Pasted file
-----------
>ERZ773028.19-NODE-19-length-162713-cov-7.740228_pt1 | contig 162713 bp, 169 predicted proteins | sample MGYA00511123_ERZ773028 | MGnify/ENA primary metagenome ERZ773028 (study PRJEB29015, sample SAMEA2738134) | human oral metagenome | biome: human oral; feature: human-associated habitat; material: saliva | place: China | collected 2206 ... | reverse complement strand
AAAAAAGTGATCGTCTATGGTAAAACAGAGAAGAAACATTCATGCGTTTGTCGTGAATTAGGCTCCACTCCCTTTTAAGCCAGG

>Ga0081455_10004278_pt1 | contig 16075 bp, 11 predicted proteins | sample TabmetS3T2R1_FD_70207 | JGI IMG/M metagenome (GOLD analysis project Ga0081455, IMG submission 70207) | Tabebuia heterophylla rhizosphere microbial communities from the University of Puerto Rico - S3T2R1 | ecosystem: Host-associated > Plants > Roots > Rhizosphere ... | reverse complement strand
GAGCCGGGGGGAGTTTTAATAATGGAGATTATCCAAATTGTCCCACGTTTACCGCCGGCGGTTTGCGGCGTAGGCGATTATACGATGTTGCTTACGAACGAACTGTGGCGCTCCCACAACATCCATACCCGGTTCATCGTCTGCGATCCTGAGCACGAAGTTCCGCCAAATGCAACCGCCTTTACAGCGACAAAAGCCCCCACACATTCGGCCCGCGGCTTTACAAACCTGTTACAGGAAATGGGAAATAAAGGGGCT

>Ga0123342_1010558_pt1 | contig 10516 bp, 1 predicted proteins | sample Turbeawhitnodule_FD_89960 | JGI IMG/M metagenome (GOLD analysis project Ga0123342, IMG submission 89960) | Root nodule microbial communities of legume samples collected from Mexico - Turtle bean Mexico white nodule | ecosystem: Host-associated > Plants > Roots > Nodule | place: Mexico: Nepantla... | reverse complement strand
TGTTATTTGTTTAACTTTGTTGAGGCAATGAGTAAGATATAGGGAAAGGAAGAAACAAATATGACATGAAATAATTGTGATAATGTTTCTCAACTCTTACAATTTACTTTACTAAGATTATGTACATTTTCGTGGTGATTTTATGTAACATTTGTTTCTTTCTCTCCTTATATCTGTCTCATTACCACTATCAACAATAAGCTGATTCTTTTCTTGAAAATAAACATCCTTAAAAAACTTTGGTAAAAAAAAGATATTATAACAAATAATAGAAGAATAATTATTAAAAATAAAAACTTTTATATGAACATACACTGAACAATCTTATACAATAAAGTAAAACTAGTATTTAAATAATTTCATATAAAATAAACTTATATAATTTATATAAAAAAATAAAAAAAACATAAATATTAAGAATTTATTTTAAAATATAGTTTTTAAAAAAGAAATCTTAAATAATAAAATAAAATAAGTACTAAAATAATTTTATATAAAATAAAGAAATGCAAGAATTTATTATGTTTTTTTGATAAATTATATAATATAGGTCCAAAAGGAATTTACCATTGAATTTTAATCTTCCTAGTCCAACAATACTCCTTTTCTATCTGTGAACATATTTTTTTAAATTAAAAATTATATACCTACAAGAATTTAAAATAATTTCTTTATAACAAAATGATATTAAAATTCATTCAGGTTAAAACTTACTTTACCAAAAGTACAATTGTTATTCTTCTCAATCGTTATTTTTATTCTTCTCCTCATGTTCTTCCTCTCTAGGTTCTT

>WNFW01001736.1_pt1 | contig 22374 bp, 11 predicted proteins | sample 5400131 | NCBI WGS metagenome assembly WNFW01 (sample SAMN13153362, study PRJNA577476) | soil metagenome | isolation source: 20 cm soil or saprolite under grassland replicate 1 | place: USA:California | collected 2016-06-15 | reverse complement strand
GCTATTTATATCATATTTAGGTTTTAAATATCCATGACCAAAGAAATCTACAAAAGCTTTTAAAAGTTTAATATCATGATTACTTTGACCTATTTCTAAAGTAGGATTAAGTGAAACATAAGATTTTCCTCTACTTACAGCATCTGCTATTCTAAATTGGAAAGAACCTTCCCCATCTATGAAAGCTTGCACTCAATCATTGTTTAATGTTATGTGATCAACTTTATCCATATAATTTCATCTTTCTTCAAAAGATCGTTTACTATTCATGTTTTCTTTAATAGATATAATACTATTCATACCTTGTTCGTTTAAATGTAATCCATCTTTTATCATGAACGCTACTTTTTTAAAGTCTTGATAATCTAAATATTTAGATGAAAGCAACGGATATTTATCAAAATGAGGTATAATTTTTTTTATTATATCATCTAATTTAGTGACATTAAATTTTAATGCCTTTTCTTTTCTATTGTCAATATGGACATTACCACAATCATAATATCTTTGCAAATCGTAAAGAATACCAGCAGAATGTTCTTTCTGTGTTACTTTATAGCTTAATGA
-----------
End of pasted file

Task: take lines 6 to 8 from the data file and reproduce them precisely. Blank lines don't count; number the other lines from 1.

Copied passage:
TGTTATTTGTTTAACTTTGTTGAGGCAATGAGTAAGATATAGGGAAAGGAAGAAACAAATATGACATGAAATAATTGTGATAATGTTTCTCAACTCTTACAATTTACTTTACTAAGATTATGTACATTTTCGTGGTGATTTTATGTAACATTTGTTTCTTTCTCTCCTTATATCTGTCTCATTACCACTATCAACAATAAGCTGATTCTTTTCTTGAAAATAAACATCCTTAAAAAACTTTGGTAAAAAAAAGATATTATAACAAATAATAGAAGAATAATTATTAAAAATAAAAACTTTTATATGAACATACACTGAACAATCTTATACAATAAAGTAAAACTAGTATTTAAATAATTTCATATAAAATAAACTTATATAATTTATATAAAAAAATAAAAAAAACATAAATATTAAGAATTTATTTTAAAATATAGTTTTTAAAAAAGAAATCTTAAATAATAAAATAAAATAAGTACTAAAATAATTTTATATAAAATAAAGAAATGCAAGAATTTATTATGTTTTTTTGATAAATTATATAATATAGGTCCAAAAGGAATTTACCATTGAATTTTAATCTTCCTAGTCCAACAATACTCCTTTTCTATCTGTGAACATATTTTTTTAAATTAAAAATTATATACCTACAAGAATTTAAAATAATTTCTTTATAACAAAATGATATTAAAATTCATTCAGGTTAAAACTTACTTTACCAAAAGTACAATTGTTATTCTTCTCAATCGTTATTTTTATTCTTCTCCTCATGTTCTTCCTCTCTAGGTTCTT

>WNFW01001736.1_pt1 | contig 22374 bp, 11 predicted proteins | sample 5400131 | NCBI WGS metagenome assembly WNFW01 (sample SAMN13153362, study PRJNA577476) | soil metagenome | isolation source: 20 cm soil or saprolite under grassland replicate 1 | place: USA:California | collected 2016-06-15 | reverse complement strand
GCTATTTATATCATATTTAGGTTTTAAATATCCATGACCAAAGAAATCTACAAAAGCTTTTAAAAGTTTAATATCATGATTACTTTGACCTATTTCTAAAGTAGGATTAAGTGAAACATAAGATTTTCCTCTACTTACAGCATCTGCTATTCTAAATTGGAAAGAACCTTCCCCATCTATGAAAGCTTGCACTCAATCATTGTTTAATGTTATGTGATCAACTTTATCCATATAATTTCATCTTTCTTCAAAAGATCGTTTACTATTCATGTTTTCTTTAATAGATATAATACTATTCATACCTTGTTCGTTTAAATGTAATCCATCTTTTATCATGAACGCTACTTTTTTAAAGTCTTGATAATCTAAATATTTAGATGAAAGCAACGGATATTTATCAAAATGAGGTATAATTTTTTTTATTATATCATCTAATTTAGTGACATTAAATTTTAATGCCTTTTCTTTTCTATTGTCAATATGGACATTACCACAATCATAATATCTTTGCAAATCGTAAAGAATACCAGCAGAATGTTCTTTCTGTGTTACTTTATAGCTTAATGA